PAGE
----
Sunday, May 31, 2020


No liberal wants to acknowledge agreeing with Ross Douthat, but I'm hearing a lot of concern on our side that this year's election will go the way Douthat seem to believe it will:
In the origin myth of post-1960s liberalism, all the defeats that the Democratic Party suffered in the years of Richard Nixon and Ronald Reagan were owed to the party’s heroic support for civil rights, which rectified a great injustice but opened the way for the Republicans to build majorities on racial backlash.

Like most myths, this story contains pieces of the truth. The battle over civil rights did accelerate the regional realignment of the parties; racial backlash did help the G.O.P. make gains in the once-Democratic South. But what ultimately doomed the old liberal majority wasn’t just support for civil rights; that was on the ballot in 1964, when Barry Goldwater won the heart of the old Confederacy but Lyndon Johnson won everywhere else. Rather, liberalism unraveled amid the subsequent nationwide wave of crime, unrest and disorder, which liberal mandarins and liberal machine politicians alike were unable to successfully manage or contain.

... there is a striking pattern of evidence, teased out in the research of the Princeton political scientist Omar Wasow, showing how peaceful civil rights protests helped Democrats win white votes, and then violence pushed white voters toward Republicans.

Looking at data from the civil rights era, Wasow argues that “proximity to black-led nonviolent protests increased white Democratic vote-share whereas proximity to black-led violent protests caused substantively important declines” — enough to tip the 1968 election from Hubert Humphrey to Nixon.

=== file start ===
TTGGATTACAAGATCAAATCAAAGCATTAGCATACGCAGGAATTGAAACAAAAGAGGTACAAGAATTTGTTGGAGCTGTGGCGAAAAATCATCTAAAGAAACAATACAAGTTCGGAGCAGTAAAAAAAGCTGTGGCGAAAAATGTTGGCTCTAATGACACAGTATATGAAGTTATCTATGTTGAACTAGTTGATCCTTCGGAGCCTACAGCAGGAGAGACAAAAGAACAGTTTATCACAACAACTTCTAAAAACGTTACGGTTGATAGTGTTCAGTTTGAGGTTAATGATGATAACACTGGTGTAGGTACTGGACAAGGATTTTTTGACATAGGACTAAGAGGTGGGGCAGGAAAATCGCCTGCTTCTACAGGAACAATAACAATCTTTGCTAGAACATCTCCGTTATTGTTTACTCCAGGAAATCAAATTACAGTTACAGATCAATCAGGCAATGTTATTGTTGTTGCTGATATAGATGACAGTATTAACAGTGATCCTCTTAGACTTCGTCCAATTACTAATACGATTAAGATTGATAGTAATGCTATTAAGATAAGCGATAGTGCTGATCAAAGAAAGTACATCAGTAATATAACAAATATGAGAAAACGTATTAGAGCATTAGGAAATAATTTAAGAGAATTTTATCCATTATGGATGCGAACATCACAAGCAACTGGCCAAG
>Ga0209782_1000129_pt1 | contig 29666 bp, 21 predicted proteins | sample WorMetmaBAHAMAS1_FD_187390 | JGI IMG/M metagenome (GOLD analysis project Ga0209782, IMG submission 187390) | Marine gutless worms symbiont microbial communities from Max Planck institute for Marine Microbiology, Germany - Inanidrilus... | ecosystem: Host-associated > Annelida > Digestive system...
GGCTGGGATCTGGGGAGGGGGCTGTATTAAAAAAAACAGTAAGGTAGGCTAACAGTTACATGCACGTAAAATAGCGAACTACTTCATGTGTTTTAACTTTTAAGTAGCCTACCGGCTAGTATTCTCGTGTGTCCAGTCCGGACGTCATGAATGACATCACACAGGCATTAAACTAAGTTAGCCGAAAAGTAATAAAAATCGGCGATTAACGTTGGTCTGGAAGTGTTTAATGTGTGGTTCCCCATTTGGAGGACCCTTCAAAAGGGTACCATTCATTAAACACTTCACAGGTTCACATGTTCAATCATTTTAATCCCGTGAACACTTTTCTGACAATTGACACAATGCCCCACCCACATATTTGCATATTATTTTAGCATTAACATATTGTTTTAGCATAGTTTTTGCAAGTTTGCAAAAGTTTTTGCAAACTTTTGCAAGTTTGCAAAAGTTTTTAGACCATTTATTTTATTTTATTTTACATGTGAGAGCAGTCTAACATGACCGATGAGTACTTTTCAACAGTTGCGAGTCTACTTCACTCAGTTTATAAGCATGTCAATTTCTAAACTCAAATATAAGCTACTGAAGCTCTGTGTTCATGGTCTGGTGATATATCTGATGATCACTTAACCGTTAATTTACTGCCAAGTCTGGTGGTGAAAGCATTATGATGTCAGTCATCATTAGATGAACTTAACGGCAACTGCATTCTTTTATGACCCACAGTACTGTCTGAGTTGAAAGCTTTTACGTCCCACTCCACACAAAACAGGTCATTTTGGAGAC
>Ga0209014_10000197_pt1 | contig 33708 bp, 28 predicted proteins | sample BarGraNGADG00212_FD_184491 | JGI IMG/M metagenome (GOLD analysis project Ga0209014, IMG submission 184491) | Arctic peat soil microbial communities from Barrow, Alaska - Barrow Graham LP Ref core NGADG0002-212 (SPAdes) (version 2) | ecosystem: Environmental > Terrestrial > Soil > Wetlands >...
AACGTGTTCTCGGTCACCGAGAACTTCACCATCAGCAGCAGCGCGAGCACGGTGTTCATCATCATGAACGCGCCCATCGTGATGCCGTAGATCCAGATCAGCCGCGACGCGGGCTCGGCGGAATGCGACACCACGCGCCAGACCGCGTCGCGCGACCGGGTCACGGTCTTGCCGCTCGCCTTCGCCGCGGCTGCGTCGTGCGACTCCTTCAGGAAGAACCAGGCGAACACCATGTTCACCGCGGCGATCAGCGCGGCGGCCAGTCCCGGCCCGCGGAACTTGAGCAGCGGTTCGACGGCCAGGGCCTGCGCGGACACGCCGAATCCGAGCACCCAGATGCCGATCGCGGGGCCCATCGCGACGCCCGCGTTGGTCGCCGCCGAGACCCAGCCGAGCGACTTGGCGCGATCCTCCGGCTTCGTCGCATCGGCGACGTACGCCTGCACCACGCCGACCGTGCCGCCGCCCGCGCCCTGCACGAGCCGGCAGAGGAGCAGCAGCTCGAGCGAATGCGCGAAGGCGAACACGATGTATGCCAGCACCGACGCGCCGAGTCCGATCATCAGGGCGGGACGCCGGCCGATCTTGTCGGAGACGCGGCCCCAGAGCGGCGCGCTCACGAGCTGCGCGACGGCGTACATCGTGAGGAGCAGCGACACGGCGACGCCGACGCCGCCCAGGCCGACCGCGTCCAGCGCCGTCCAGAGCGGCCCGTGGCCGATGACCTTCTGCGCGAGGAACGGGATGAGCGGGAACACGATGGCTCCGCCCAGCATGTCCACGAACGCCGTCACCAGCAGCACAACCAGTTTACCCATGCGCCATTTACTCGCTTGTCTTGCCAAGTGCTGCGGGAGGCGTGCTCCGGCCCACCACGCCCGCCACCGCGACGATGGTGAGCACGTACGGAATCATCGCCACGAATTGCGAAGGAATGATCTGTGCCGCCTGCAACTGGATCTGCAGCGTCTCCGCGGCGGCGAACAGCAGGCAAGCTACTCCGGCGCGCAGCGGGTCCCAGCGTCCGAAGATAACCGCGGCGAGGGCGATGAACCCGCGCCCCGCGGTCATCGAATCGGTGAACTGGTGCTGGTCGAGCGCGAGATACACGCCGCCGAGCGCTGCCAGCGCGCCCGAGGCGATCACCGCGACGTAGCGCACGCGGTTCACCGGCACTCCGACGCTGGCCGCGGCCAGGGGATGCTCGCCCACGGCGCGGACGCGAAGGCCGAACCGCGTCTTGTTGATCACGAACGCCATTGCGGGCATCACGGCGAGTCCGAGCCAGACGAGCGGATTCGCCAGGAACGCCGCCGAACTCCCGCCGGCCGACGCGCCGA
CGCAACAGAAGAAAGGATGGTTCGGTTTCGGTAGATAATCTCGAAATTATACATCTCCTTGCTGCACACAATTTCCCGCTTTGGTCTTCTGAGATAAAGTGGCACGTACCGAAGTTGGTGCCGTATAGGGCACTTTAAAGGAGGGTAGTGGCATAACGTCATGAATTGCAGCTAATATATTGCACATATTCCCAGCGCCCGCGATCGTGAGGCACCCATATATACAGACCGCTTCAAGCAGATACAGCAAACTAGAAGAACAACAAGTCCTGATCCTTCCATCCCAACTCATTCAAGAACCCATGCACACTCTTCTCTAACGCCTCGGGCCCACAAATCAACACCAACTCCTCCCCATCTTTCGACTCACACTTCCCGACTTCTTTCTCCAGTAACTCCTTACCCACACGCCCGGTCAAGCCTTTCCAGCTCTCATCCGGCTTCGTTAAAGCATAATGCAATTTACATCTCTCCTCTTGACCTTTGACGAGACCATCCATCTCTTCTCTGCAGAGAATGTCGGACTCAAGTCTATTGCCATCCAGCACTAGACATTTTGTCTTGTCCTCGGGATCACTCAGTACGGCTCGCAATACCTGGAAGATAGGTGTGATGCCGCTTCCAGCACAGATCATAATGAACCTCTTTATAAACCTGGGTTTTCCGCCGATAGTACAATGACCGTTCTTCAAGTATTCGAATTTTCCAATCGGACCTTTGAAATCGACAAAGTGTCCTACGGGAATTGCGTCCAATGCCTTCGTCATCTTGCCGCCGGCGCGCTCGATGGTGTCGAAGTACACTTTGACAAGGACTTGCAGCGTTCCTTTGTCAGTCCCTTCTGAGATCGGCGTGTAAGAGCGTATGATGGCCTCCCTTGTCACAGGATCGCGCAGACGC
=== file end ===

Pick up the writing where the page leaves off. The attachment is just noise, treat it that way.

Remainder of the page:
So we're doomed, right? The unrest we're seeing now will throw the election to Trump, won't it?

Joshua Holland doesn't think so.
There are three good reasons to think it won’t work.

First, Nixon was taciturn, serious and experienced. As Josh Zeitz wrote, he “walked a thin line between statesmanship and demagoguery,” which is something that Trump, who has no discipline whatsoever and is the antithesis of a statesman, is incapable of doing. Nixon was able to pitch himself as a stabilizing force–a rock in a sea of chaos; Trump is himself an agent of chaos. A majority of Americans think he’s racist and uniquely divisive. Those yearning for stability and a return to “normalcy,” have an alternative in Joe Biden, a veteran moderate Democrat who’s served in government for decades and tends to speak in soothing tones....

Second, it didn’t work in 2016. Not only did [Trump] lose the popular vote by almost 3 million ballots, but the data show that he almost certainly would have lost the Electoral College as well if not for former FBI Director James Comey announcing that he was reopening the probe into Hillary Clinton’s emails 11 days before the vote.

It also didn’t help his party in the 2018 midterms, when Trump spent months railing about an “invasion” by a caravan of refugees making their way north to the United States through Mexico.

Finally, it’s simply the case that nothing seems to move the needle on Trump’s popularity with the public, or lack thereof. Opinions are set. He ended 2019 with a 42.6 percent approval rating in FiveThirtyEight’s average, and today–after 100,000 mostly avoidable deaths, 40 million lost jobs and a couple of stock market sell-offs–that number stands at 42.6 percent.